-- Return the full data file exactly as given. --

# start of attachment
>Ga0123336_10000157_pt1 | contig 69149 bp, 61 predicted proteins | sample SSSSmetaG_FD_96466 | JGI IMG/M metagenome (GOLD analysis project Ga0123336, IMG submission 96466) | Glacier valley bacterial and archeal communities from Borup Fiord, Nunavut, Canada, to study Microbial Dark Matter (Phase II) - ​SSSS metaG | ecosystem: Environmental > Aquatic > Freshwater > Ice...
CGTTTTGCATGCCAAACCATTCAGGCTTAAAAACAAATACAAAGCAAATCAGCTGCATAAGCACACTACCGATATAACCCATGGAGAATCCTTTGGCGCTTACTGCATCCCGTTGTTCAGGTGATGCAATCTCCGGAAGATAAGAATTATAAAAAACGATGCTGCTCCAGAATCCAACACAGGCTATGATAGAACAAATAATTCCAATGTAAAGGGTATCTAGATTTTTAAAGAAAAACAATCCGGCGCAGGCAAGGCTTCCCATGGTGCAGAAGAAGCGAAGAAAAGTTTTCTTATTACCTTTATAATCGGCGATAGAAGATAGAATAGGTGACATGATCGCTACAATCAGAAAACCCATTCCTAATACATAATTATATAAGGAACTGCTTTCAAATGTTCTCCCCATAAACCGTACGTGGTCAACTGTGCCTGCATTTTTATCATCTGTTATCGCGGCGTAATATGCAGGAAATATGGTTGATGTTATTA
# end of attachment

>Ga0123336_10000157_pt1 | contig 69149 bp, 61 predicted proteins | sample SSSSmetaG_FD_96466 | JGI IMG/M metagenome (GOLD analysis project Ga0123336, IMG submission 96466) | Glacier valley bacterial and archeal communities from Borup Fiord, Nunavut, Canada, to study Microbial Dark Matter (Phase II) - ​SSSS metaG | ecosystem: Environmental > Aquatic > Freshwater > Ice...
CGTTTTGCATGCCAAACCATTCAGGCTTAAAAACAAATACAAAGCAAATCAGCTGCATAAGCACACTACCGATATAACCCATGGAGAATCCTTTGGCGCTTACTGCATCCCGTTGTTCAGGTGATGCAATCTCCGGAAGATAAGAATTATAAAAAACGATGCTGCTCCAGAATCCAACACAGGCTATGATAGAACAAATAATTCCAATGTAAAGGGTATCTAGATTTTTAAAGAAAAACAATCCGGCGCAGGCAAGGCTTCCCATGGTGCAGAAGAAGCGAAGAAAAGTTTTCTTATTACCTTTATAATCGGCGATAGAAGATAGAATAGGTGACATGATCGCTACAATCAGAAAACCCATTCCTAATACATAATTATATAAGGAACTGCTTTCAAATGTTCTCCCCATAAACCGTACGTGGTCAACTGTGCCTGCATTTTTATCATCTGTTATCGCGGCGTAATATGCAGGAAATATGGTTGATGTTATTA